3 minutes and counting

You pull off your badge from around your neck as you descend a few hundred feet to the South Waterfront and place it in the top of your bag; it’s the first thing coming out tomorrow. Your face is contorted in a slight, but chronic grin and you scan around the other tram riders to see if anyone else’s day produced a similar level of excitement. Most look tired; one looks annoyed at the guy in the corner unnecessarily yelling into his phone. But you’re not fazed; it’s been a good day. The data are falling into place, and a story is developing. It’s been a grueling process with fewer ups than downs. Your patience has been tested, your motivation and energy strained. Yet, you love it in the same way you love a downpour when you’re already wet. You learn to find the humor in failure and the thrill (often in the form of relief) in success. This is your passion and you’ve devoted yourself to this project. It’s been a cognitive endurance test and while the summit still remains dauntingly high, you are becoming an expert; no one knows YOUR project better than you.

It is with this passion that paints your face as you return home, and that gets you to an early tram as the sun rises. Despite spending the majority of our waking hours thinking about and practicing science, we curiously want to discuss it further outside of the lab. On the streetcar, you point out to the sweet looking old woman that the branching pattern of the tree ahead looks oddly similar to the dendritic arborization of the pyramidal neuron you just saw in a recent Nature paper. During dinner, you cut into broccoli and excitedly mention to your future mother-in-law how closely it resembles the Purkinje cells you’ve been recording from all day. You reluctantly turn down a free beer offered at your barbershop but gladly share that the increased inhibition of your cerebellum won’t make your afternoon run any easier. We’re all familiar with the roll of the eyes, the quick change of the subject, the focused straight-ahead stair of someone trying to ignore you. Research Week 2013 was the refreshing platform where our passion for scientific inquiry and our personal projects, our “babies” could be shared without the blank smile-and-nod that we all too often witness.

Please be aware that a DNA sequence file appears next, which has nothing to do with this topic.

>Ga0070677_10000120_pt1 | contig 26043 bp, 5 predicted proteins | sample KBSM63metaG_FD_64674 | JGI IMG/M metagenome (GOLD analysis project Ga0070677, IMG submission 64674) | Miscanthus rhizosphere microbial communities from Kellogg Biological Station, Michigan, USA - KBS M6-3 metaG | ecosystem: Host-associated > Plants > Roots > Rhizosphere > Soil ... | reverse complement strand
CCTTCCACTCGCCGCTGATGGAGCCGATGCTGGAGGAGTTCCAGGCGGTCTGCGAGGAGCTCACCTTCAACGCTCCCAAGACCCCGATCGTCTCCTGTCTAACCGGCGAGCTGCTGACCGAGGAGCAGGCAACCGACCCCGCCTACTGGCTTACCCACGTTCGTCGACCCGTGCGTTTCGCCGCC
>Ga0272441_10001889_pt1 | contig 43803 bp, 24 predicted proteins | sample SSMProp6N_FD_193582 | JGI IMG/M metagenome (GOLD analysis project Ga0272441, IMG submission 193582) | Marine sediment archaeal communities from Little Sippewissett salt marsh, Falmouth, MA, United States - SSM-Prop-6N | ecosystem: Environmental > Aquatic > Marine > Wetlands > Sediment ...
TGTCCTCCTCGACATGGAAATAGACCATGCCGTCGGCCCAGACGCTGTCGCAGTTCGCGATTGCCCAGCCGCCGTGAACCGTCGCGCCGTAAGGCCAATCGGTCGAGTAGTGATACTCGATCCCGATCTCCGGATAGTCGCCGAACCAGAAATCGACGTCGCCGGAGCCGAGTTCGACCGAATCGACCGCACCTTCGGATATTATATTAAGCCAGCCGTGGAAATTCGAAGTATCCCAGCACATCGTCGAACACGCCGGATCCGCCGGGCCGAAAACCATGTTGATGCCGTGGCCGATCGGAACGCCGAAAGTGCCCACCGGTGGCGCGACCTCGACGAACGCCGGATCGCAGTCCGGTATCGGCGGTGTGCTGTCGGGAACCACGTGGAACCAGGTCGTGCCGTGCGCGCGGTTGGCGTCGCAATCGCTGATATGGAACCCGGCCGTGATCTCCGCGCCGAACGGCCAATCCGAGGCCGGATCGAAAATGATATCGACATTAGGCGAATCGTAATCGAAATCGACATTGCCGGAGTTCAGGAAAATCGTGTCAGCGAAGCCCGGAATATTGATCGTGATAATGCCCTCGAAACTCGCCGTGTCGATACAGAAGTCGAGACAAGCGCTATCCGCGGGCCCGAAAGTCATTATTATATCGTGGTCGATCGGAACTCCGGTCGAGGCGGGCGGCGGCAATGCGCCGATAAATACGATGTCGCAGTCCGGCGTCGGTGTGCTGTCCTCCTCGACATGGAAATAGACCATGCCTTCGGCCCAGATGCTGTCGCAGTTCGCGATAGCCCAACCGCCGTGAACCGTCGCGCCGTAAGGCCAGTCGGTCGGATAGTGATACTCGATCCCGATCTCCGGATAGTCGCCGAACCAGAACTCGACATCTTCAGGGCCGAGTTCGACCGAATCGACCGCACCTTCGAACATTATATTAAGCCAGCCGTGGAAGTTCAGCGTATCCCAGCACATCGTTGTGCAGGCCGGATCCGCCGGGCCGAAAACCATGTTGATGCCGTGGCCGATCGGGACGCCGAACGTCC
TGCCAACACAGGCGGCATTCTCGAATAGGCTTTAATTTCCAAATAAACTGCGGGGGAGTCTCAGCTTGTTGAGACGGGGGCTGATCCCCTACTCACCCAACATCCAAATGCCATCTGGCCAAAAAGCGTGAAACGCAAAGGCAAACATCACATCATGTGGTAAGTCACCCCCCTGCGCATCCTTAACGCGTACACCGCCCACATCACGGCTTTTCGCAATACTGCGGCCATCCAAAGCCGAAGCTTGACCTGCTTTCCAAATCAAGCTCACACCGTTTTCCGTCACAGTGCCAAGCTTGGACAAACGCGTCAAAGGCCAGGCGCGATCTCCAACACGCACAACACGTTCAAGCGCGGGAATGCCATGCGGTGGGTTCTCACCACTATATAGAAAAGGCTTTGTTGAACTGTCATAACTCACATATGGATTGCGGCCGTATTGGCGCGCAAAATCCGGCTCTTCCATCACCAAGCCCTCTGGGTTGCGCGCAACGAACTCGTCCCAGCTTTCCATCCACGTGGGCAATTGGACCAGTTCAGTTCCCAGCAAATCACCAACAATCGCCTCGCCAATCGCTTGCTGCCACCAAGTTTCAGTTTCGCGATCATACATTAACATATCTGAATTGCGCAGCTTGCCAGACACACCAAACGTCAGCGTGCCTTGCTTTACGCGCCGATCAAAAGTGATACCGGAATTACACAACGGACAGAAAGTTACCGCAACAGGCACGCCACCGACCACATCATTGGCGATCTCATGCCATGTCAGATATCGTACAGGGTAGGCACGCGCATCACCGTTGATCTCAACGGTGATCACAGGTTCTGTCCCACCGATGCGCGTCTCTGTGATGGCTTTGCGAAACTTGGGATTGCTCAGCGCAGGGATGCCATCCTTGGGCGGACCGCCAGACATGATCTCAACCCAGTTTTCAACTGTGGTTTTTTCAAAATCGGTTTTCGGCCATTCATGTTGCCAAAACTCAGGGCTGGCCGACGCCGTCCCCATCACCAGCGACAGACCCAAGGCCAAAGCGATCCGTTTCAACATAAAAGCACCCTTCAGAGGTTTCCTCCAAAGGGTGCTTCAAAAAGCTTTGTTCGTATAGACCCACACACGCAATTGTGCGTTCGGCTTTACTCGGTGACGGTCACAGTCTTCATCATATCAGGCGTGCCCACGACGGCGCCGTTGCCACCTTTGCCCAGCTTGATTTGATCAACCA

And so I found myself, hand slightly trembling, awaiting to present my thesis work in 180 seconds. For those hoping to capture the essence of student research at OHSU from across the research disciplines, the three minute thesis competition was it, and I knew from the very first informational email, I was in. Nonetheless, I found it odd that, despite only two days prior I had participated in the alcohol abuse symposium at Research Week where I delivered a 10 minute presentation and responded to questions from the audience, which was on top of 4 months of biweekly 1.5 hour lectures to an undergraduate audience, this three minute competition induced severe sympathetic nervous system activation on an order I haven’t experienced since the early days of having to give oral presentations back in college. Synthesizing a half a decade of work into three minutes for a non-specific audience presents itself with unique challenges, in part because you’re consistently wondering, “could my grandma understand this?” I don’t write scripts for my talks because I believe they blind you to real-time feedback from the audience, but there’s no way to present 12,000 hours worth of work in three minutes without a carefully orchestrated game plan (sigh… a script). With my heart rate elevated, pupils dilated, sweating a bit, I took the stage.